TV presenter and author Kate Humble talks about becoming president of the Wildfowl & Wetlands Trust (WWT), and her favourite part of the British coastline, the Gower Peninsula. Interview: Alex Reece

I love the visceral connection with the elements that you get on the coast. I've spent some time living in South Africa and there is something very compelling about having high land and coastal land side by side – and that's also what you get on the Gower Peninsula, in South Wales.

It's an extraordinary area, partly because a lot of the land there is protected, so it's not a place of seaside towns and kiss-me-quick hats. It's quite a wild coastline. Sometimes, we've taken people down there and they can't quite believe they're in Britain, with two-and-a-half to three miles of uninterrupted, fantastic sand. Then you've got this wonderful moorland – a lot of it rising up behind the coast – with Welsh ponies and sheep.
What I enjoy about walking along a beach after a big storm is that you see all the different types of seaweed, the starfish and the shellfish, and then that brings in the birdlife, too. One of the things that I've been battling to get across for years is that the sea isn't just an empty bucket of water, it's one of the most vibrant wildlife habitats we have.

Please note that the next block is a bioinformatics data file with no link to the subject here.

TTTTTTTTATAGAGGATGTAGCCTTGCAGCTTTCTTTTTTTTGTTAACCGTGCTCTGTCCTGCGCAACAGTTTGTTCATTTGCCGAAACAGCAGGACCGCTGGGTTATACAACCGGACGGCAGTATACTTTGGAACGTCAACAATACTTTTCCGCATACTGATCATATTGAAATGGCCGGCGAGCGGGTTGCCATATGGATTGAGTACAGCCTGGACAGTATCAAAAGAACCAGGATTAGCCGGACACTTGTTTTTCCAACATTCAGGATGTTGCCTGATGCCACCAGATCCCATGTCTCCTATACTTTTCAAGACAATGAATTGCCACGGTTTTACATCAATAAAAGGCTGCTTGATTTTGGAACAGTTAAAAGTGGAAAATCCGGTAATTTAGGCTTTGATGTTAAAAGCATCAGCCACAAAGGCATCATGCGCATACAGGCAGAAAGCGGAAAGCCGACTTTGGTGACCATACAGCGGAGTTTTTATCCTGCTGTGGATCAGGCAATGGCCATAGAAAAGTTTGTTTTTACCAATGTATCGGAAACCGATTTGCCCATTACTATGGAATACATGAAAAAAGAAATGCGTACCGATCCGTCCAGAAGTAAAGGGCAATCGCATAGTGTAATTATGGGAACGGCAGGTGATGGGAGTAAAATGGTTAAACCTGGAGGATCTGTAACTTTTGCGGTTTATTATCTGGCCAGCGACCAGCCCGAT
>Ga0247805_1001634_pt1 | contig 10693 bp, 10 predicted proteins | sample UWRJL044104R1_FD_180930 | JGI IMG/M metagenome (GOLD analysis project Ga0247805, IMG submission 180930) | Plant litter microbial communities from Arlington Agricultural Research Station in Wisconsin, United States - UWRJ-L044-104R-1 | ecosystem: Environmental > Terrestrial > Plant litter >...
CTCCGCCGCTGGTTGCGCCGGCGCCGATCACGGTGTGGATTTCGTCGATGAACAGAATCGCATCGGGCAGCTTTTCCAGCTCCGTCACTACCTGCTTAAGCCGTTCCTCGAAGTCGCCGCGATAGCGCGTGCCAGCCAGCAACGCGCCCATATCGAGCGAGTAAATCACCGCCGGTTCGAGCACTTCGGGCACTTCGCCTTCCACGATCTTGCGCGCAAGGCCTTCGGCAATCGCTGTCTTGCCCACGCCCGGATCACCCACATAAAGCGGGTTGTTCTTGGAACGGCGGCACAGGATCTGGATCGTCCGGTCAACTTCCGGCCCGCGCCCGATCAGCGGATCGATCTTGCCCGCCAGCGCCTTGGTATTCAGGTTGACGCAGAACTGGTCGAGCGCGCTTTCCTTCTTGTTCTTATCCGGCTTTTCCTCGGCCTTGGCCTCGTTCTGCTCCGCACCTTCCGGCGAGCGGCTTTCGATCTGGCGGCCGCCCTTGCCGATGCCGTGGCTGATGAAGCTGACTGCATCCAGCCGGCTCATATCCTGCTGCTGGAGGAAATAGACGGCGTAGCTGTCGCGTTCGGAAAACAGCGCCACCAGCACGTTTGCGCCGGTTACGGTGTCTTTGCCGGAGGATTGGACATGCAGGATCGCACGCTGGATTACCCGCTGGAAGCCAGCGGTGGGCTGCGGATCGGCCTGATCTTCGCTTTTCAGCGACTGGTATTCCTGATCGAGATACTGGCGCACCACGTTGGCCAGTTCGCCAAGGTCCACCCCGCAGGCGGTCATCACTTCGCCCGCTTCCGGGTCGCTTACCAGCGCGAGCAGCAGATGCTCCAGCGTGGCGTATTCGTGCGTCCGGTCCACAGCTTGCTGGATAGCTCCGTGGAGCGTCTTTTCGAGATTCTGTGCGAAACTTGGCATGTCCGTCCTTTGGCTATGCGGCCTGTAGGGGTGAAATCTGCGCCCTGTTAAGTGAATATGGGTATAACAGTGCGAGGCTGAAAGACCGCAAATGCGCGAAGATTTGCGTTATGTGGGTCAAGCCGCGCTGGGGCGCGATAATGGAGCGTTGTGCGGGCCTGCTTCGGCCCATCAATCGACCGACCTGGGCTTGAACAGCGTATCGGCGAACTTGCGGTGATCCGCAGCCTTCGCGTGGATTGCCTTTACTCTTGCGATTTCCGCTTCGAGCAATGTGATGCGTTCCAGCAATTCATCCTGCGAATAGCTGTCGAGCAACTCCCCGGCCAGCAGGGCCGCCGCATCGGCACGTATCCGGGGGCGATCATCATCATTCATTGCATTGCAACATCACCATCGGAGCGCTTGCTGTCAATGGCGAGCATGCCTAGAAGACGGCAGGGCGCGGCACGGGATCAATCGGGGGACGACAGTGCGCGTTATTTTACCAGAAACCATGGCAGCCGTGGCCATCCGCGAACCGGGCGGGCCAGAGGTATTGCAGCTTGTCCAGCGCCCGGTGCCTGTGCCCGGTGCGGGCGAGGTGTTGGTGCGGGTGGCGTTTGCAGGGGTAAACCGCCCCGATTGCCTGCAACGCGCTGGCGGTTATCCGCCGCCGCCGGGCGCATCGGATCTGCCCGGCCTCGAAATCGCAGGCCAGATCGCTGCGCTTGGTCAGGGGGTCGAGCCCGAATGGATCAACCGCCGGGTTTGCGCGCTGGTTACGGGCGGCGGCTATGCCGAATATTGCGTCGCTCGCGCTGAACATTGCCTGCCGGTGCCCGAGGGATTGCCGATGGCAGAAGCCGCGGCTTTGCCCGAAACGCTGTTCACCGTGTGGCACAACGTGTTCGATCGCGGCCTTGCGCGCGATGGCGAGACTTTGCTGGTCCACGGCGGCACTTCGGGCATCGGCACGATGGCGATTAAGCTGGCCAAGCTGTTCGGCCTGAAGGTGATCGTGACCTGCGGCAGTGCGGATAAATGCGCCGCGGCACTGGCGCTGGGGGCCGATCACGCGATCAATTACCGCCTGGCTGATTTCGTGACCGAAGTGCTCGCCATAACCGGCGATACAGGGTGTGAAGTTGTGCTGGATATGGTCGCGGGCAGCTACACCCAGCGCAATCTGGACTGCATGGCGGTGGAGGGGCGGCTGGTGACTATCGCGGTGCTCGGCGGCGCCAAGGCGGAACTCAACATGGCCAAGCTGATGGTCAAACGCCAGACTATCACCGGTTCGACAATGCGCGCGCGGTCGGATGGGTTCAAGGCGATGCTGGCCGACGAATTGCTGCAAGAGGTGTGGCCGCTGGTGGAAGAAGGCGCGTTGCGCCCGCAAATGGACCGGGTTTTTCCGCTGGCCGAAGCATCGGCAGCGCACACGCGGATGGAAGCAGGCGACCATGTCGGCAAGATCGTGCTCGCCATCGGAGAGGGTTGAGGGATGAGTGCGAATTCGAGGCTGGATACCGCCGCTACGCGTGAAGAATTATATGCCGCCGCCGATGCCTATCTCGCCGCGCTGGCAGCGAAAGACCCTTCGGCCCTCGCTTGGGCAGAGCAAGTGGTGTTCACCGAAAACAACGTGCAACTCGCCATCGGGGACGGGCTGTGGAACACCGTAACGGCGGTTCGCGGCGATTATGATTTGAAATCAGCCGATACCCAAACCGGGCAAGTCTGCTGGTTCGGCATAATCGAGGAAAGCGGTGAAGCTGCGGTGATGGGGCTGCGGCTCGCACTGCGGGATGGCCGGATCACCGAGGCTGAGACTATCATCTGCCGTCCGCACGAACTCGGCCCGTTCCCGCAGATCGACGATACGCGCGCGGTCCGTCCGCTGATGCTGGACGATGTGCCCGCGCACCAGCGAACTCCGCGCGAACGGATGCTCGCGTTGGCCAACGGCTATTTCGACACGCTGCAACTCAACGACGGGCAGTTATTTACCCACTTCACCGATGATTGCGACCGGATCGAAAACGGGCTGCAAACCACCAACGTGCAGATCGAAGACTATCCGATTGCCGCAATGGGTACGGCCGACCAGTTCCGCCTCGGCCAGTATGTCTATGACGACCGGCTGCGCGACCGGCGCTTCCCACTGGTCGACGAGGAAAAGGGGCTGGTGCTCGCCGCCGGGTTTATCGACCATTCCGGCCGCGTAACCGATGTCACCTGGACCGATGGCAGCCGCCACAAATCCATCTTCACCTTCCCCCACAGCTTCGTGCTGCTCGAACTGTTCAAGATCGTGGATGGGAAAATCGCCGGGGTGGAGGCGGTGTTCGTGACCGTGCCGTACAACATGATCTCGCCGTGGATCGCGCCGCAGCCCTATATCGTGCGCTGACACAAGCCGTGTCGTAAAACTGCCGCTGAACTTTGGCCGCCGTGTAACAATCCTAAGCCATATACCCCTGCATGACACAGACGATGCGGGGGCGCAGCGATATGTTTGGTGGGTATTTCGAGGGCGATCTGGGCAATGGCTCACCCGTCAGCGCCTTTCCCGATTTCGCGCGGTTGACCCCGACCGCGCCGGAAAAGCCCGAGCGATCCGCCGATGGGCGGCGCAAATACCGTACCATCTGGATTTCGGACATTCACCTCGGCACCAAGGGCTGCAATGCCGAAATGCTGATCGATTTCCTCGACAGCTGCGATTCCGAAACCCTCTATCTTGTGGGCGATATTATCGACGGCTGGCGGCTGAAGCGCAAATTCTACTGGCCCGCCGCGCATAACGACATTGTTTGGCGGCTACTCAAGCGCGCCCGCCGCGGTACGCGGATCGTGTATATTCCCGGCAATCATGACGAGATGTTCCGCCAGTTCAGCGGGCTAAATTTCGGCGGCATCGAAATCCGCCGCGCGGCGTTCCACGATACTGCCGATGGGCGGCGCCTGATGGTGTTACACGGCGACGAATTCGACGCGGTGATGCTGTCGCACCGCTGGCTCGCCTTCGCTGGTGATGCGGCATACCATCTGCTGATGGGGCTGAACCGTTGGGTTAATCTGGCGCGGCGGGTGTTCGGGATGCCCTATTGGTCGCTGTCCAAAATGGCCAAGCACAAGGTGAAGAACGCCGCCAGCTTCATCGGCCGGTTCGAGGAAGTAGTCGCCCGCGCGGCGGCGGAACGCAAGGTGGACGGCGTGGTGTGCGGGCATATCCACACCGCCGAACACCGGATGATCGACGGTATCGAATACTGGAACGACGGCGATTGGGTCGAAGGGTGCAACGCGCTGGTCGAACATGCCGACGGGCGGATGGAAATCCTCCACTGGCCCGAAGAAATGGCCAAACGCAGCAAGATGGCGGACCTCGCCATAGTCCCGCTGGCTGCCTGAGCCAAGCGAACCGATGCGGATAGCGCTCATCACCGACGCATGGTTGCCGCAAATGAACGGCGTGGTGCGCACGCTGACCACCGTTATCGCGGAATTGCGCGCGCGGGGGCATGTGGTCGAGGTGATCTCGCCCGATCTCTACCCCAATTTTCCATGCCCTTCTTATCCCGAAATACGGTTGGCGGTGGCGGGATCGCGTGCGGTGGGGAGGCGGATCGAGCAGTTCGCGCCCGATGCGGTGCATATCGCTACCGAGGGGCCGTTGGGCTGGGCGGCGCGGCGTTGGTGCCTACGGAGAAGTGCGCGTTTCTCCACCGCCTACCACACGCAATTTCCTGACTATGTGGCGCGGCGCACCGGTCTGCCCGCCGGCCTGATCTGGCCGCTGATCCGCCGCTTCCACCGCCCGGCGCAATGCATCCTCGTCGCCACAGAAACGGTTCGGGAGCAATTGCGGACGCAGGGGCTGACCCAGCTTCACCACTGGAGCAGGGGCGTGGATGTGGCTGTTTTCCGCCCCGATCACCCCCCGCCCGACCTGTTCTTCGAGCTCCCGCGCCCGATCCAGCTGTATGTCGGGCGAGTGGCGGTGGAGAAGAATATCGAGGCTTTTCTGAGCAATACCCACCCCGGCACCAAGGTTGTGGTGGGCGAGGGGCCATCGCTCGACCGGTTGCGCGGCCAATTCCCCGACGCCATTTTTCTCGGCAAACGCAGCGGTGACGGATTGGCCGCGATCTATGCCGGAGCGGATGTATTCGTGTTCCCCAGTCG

I have been a WWT supporter for a very long time, and that's why, when they asked me to be vice-president quite a number of years ago, I was absolutely delighted. Now they've asked me to be president and it does feel like an enormous, slightly overwhelming honour, to be honest! It's such a relevant organisation now. We are seeing more and more extremes of weather, and one of those extremes we hear a lot about is flooding. Really good wetland management can have an enormous benefit.

My book is called Thinking on my Feet – The small joy of putting one foot in front of the other. It's about how this very simple, free activity can make such a difference. Obviously it talks about many of my favourite parts of the country where I walk – including the coast, and particularly Gower. But what I hope it will do is inspire people to try and spend half an hour a day on their feet, away from a phone, away from a screen, just being with nature, allowing themselves to notice the small things that are very enriching.

Thinking on my Feet by Kate Humble is published by Aster (£20, hardback). For more on the work of WWT, see: